The Marvel Studios films are often lauded as the return of the movie serial from the early days of Hollywood and, in theory, all sequels to each other in the overall story of The Avengers. In theory. In practice, after the origin story has been told, in the more cosmic movies even right there, we are treated to the same story. Sing after me:
"The hero has to stop the villain from getting the McGuffin/Infinity Stone or else he will be so powerful as to be able to enslave the entire human race. Also somewhere in there is a love interest and Samuel L. Jackson putting together a fantasy football team."

And to be fair, that's not exactly their fault. Orci/Kurtzman, the writing team behind every franchise that hadn't had a prom date within five seconds, once had the following to say after Star Trek Into Darkness came out:
Once you spend more than $100 million on a movie, you have to save the world.
 This is the prevailing attitude in Hollywood at the moment, it's a bit different in the video game industry, where, right now, every one is basically the USSR and USA in the final moments of the Cold War, that is completely fucked because they tried to outspend each other and even though the US is still standing, it's kinda doing so on a hollow leg.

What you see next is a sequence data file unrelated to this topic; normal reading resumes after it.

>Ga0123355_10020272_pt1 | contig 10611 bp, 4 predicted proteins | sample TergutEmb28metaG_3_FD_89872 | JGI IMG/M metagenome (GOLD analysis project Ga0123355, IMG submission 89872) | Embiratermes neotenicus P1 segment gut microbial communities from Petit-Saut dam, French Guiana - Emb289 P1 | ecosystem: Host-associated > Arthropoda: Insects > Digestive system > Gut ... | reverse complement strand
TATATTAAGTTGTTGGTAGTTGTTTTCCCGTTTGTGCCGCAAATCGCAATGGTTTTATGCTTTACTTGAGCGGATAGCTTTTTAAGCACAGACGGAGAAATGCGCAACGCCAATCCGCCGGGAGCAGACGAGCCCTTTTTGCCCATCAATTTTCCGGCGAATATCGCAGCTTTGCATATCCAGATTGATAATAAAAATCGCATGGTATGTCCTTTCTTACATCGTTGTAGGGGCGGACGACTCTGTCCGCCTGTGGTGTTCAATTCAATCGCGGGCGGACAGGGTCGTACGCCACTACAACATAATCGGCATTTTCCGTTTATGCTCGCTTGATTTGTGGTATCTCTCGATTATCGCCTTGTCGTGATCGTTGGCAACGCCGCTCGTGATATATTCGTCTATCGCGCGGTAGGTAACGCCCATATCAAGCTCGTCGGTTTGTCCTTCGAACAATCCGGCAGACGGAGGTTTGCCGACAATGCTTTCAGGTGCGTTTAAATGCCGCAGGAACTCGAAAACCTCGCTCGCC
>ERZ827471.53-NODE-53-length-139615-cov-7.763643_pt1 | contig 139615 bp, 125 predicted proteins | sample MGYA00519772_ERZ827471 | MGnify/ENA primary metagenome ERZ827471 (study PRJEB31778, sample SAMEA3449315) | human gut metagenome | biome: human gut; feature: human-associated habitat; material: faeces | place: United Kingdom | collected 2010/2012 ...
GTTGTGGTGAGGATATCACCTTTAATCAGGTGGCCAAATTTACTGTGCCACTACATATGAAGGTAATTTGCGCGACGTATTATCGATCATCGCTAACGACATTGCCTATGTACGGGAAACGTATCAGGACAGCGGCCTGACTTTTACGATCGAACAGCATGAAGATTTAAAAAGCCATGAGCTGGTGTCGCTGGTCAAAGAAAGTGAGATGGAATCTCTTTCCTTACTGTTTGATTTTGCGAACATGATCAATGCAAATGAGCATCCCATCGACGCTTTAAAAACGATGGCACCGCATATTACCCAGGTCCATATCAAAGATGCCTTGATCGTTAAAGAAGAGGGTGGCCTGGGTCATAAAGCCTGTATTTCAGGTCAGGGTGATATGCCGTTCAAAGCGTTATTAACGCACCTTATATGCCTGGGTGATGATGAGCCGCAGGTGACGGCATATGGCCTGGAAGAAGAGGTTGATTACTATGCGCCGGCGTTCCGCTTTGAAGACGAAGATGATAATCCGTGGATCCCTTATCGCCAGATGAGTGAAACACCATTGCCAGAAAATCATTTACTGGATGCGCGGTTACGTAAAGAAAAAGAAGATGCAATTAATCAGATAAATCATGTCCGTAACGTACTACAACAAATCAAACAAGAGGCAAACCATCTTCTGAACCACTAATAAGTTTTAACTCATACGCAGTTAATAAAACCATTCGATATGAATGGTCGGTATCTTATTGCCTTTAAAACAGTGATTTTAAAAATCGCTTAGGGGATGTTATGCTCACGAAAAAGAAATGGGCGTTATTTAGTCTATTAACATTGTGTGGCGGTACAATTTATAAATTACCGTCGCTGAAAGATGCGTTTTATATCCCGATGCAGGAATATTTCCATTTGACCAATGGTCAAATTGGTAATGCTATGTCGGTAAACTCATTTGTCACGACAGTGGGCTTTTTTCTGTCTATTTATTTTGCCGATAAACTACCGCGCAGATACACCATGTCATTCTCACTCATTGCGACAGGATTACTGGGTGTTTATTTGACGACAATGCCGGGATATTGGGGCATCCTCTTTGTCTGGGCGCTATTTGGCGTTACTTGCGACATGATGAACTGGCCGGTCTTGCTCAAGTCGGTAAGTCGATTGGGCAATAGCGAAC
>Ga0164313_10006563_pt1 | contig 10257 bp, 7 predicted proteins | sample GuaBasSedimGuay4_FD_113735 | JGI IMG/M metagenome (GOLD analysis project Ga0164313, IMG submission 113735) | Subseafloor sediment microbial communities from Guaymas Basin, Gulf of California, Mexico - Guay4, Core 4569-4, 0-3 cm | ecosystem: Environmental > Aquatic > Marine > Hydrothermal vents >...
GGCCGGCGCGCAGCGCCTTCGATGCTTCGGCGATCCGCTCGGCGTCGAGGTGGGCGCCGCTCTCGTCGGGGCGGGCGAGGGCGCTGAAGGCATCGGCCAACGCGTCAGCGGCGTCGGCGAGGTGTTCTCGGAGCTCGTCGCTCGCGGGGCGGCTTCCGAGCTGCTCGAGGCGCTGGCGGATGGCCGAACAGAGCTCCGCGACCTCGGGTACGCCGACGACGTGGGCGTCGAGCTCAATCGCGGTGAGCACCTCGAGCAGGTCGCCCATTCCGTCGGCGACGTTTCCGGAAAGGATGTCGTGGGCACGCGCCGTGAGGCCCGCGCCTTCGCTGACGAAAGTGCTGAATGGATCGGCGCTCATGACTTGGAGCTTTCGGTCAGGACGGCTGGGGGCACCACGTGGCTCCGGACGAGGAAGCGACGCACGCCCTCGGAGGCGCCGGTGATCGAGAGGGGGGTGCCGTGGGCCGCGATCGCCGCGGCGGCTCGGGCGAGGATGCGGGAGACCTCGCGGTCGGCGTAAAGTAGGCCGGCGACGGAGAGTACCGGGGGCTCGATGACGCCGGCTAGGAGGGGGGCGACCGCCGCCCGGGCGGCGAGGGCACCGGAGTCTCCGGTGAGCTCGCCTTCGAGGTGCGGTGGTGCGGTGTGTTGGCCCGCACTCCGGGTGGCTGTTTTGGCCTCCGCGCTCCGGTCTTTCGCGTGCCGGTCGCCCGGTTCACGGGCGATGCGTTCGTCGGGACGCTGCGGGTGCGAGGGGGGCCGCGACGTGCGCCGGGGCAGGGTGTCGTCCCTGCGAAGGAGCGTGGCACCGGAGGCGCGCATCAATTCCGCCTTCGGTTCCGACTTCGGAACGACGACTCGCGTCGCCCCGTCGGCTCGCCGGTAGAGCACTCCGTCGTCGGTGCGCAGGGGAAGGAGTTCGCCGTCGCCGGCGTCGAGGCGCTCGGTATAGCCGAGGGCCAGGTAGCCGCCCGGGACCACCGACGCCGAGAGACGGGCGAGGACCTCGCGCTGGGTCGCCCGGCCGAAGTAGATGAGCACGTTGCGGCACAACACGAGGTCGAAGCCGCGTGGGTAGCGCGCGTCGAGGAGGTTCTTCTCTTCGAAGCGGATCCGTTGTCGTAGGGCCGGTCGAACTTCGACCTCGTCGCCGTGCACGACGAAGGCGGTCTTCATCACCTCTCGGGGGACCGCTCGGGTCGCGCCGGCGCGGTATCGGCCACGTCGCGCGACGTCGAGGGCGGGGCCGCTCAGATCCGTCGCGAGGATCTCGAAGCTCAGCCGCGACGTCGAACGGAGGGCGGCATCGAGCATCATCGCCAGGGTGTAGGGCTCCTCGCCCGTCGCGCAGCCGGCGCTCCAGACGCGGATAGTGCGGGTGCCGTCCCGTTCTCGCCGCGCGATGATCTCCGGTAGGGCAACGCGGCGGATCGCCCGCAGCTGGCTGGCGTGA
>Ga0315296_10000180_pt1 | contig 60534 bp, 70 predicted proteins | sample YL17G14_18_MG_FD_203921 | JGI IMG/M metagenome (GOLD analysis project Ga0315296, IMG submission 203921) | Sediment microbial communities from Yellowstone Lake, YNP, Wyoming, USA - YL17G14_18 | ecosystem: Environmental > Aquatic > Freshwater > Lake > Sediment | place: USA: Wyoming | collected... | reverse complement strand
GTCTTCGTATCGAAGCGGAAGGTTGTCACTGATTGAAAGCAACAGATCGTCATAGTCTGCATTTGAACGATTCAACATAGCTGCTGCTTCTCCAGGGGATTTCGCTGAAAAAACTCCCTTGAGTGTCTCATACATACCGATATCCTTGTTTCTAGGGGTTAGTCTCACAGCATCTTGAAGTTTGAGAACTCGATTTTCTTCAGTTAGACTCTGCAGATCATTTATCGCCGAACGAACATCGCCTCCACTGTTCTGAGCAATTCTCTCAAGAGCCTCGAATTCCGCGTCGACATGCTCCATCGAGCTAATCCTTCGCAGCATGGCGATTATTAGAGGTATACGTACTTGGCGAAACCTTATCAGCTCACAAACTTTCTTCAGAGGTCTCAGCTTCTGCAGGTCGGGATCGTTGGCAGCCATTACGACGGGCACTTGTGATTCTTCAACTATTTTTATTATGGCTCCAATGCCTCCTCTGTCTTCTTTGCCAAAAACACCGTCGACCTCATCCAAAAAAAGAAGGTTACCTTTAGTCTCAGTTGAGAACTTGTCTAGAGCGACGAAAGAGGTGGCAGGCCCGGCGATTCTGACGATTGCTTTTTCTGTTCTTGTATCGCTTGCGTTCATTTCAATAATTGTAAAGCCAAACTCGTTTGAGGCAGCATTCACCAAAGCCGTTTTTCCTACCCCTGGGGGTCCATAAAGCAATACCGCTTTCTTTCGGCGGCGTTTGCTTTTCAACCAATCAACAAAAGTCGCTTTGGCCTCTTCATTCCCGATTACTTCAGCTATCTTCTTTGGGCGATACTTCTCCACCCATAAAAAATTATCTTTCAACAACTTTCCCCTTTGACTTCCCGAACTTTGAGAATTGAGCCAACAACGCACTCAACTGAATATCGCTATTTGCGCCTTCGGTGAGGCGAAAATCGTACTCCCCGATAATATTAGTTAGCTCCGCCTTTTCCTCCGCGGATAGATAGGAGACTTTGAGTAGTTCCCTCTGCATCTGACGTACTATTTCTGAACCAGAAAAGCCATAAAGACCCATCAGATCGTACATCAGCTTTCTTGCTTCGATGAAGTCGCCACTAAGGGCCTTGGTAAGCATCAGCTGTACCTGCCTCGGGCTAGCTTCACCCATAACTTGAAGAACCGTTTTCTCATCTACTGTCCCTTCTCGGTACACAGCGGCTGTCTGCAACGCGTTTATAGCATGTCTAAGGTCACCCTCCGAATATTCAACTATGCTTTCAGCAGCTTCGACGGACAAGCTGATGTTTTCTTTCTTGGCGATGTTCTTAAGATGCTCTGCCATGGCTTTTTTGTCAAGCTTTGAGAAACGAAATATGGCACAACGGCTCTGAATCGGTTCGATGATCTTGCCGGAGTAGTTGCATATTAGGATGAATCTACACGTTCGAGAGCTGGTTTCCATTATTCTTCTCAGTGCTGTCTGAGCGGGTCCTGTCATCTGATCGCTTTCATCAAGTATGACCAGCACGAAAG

The Budgets of (Pretty Much All) Marvel Superhero Movies courtesy of 

It is the nature of superheroes that, as mostly urban, science, and high fantasy that they are incredibly expensive to produce. That means that companies like Marvel/Disney or DC/Time Warner or anyone else who wants in on the racket have even more to lose when things go south, when the movie bombs or doesn't even make as much money as it was supposed to. This is the problem Sony ran into with Spider-Man: making 700 Million Dollars was not enough. We are at the point where every movie that doesn't make a Billion Dollars is considered to "under perform" by the more negative parts of the entertainment industry. So you do what the most profitable movies taught you: if you can't be James Cameron or J.K. Rowling, you have to make movies that appeal to as wide an audience as possible. But as anyone who has ever tried thinly spread Nutella on the biggest piece of toast ever, it doesn't pack the same punch as a more proportioned slice of bread with Nutella. Where was I going with this...

This is where TV and, in the case of say video games, indie developers can come in. They can deliver more modest, some would say cheaper, experiences when it comes to visuals and actions, sure, but with a good script (and/or good game play when it comes to games) and greater levels of characterization and overall depth they can surpass the popcorn flicks of the same genre. 

This is why I should probably stop decrying most superhero movies coming out these days. They can't help it, they were made like this, they don't have the capacity to be anything more than a reason for the family to head out to the cinema on a lazy weekend but to paraphrase the great Gene Siskel... just because the movie aims low does not mean I have to applaud it for reaching that level.

The Future's looking bright for superhero tv shows... you know what I mean